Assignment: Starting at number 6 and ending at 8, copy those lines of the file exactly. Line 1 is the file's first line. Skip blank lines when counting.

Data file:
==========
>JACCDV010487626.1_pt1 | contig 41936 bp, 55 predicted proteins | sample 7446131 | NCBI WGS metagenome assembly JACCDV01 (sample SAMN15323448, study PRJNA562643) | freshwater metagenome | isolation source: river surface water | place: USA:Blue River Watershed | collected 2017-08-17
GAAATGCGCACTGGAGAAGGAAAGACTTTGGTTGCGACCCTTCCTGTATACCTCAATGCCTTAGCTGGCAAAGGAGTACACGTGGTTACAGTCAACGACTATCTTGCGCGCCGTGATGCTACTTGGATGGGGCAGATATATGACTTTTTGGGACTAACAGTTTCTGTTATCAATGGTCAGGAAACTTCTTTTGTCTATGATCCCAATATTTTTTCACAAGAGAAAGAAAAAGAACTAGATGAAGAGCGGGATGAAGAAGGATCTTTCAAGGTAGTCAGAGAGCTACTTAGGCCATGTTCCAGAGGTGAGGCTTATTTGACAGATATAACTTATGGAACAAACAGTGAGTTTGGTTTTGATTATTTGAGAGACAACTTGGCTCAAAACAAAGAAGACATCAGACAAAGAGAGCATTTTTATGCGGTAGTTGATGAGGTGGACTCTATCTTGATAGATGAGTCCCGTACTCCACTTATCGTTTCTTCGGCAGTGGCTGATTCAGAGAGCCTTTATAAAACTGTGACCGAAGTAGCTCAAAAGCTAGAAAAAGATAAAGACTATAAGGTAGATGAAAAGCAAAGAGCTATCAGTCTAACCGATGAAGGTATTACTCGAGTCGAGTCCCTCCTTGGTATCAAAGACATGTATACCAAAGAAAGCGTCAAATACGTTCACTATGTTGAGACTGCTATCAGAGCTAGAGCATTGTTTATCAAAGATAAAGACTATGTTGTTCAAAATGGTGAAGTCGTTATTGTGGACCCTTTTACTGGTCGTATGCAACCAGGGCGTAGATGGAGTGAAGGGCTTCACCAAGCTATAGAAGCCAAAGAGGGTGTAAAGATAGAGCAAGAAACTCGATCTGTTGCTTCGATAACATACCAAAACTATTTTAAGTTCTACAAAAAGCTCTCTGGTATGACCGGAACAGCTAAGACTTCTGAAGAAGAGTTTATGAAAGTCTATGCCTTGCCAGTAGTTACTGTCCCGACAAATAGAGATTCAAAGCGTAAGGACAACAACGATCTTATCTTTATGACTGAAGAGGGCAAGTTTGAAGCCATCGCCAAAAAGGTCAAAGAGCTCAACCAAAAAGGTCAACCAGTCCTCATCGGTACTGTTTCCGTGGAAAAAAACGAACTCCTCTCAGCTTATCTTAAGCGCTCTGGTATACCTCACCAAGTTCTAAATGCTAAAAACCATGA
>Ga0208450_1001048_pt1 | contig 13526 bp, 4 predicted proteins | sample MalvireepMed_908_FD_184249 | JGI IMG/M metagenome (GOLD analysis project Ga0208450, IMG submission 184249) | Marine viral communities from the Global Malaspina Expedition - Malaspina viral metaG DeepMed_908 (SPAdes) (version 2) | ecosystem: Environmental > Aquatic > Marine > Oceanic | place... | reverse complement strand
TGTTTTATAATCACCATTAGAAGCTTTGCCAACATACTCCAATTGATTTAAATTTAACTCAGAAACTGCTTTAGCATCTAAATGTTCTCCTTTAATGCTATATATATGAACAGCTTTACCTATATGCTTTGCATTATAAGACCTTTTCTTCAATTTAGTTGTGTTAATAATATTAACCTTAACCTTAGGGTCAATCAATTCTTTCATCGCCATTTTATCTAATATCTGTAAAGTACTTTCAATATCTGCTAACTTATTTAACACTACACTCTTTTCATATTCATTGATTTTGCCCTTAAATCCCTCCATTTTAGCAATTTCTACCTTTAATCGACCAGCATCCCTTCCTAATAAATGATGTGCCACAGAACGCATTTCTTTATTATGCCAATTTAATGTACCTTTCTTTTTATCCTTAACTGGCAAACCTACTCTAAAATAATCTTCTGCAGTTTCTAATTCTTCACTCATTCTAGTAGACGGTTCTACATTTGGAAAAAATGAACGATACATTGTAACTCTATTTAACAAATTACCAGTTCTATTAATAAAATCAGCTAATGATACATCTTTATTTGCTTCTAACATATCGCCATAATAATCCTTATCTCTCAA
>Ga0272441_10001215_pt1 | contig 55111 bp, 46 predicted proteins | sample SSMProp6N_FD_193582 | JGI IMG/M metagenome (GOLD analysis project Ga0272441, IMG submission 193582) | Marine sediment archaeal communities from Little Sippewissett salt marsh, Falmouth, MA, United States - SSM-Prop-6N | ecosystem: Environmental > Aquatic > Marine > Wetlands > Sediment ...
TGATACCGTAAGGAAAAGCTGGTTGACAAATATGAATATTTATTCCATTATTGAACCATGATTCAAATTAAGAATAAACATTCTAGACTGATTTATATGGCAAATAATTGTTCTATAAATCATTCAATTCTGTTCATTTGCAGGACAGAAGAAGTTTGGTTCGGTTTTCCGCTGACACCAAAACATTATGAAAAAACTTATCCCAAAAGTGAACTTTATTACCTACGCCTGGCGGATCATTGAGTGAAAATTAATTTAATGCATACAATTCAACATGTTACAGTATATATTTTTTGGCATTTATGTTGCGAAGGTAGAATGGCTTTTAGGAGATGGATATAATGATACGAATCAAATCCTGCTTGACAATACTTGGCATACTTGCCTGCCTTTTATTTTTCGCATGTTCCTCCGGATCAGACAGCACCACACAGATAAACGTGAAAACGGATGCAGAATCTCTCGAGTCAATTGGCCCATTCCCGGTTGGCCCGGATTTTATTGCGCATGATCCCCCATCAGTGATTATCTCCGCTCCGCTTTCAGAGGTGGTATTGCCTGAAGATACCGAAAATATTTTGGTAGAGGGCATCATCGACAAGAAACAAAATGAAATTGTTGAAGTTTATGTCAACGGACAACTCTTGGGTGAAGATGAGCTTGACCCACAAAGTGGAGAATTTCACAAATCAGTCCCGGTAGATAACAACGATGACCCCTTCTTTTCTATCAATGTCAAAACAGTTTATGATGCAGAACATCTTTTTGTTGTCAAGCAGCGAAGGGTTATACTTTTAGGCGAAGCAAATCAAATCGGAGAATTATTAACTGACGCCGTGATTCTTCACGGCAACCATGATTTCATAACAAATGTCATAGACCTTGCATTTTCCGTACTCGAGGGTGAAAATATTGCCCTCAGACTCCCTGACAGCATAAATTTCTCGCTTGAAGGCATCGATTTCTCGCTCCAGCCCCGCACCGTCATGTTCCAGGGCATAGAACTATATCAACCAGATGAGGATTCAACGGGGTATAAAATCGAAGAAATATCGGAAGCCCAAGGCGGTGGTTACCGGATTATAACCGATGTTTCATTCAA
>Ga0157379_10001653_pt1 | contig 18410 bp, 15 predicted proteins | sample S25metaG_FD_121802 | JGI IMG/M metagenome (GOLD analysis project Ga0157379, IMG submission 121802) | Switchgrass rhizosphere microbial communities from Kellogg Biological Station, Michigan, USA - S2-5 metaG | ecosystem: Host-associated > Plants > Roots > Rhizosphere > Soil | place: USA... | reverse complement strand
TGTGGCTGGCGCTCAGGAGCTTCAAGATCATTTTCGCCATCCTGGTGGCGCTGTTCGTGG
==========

TGATACCGTAAGGAAAAGCTGGTTGACAAATATGAATATTTATTCCATTATTGAACCATGATTCAAATTAAGAATAAACATTCTAGACTGATTTATATGGCAAATAATTGTTCTATAAATCATTCAATTCTGTTCATTTGCAGGACAGAAGAAGTTTGGTTCGGTTTTCCGCTGACACCAAAACATTATGAAAAAACTTATCCCAAAAGTGAACTTTATTACCTACGCCTGGCGGATCATTGAGTGAAAATTAATTTAATGCATACAATTCAACATGTTACAGTATATATTTTTTGGCATTTATGTTGCGAAGGTAGAATGGCTTTTAGGAGATGGATATAATGATACGAATCAAATCCTGCTTGACAATACTTGGCATACTTGCCTGCCTTTTATTTTTCGCATGTTCCTCCGGATCAGACAGCACCACACAGATAAACGTGAAAACGGATGCAGAATCTCTCGAGTCAATTGGCCCATTCCCGGTTGGCCCGGATTTTATTGCGCATGATCCCCCATCAGTGATTATCTCCGCTCCGCTTTCAGAGGTGGTATTGCCTGAAGATACCGAAAATATTTTGGTAGAGGGCATCATCGACAAGAAACAAAATGAAATTGTTGAAGTTTATGTCAACGGACAACTCTTGGGTGAAGATGAGCTTGACCCACAAAGTGGAGAATTTCACAAATCAGTCCCGGTAGATAACAACGATGACCCCTTCTTTTCTATCAATGTCAAAACAGTTTATGATGCAGAACATCTTTTTGTTGTCAAGCAGCGAAGGGTTATACTTTTAGGCGAAGCAAATCAAATCGGAGAATTATTAACTGACGCCGTGATTCTTCACGGCAACCATGATTTCATAACAAATGTCATAGACCTTGCATTTTCCGTACTCGAGGGTGAAAATATTGCCCTCAGACTCCCTGACAGCATAAATTTCTCGCTTGAAGGCATCGATTTCTCGCTCCAGCCCCGCACCGTCATGTTCCAGGGCATAGAACTATATCAACCAGATGAGGATTCAACGGGGTATAAAATCGAAGAAATATCGGAAGCCCAAGGCGGTGGTTACCGGATTATAACCGATGTTTCATTCAA
>Ga0157379_10001653_pt1 | contig 18410 bp, 15 predicted proteins | sample S25metaG_FD_121802 | JGI IMG/M metagenome (GOLD analysis project Ga0157379, IMG submission 121802) | Switchgrass rhizosphere microbial communities from Kellogg Biological Station, Michigan, USA - S2-5 metaG | ecosystem: Host-associated > Plants > Roots > Rhizosphere > Soil | place: USA... | reverse complement strand
TGTGGCTGGCGCTCAGGAGCTTCAAGATCATTTTCGCCATCCTGGTGGCGCTGTTCGTGG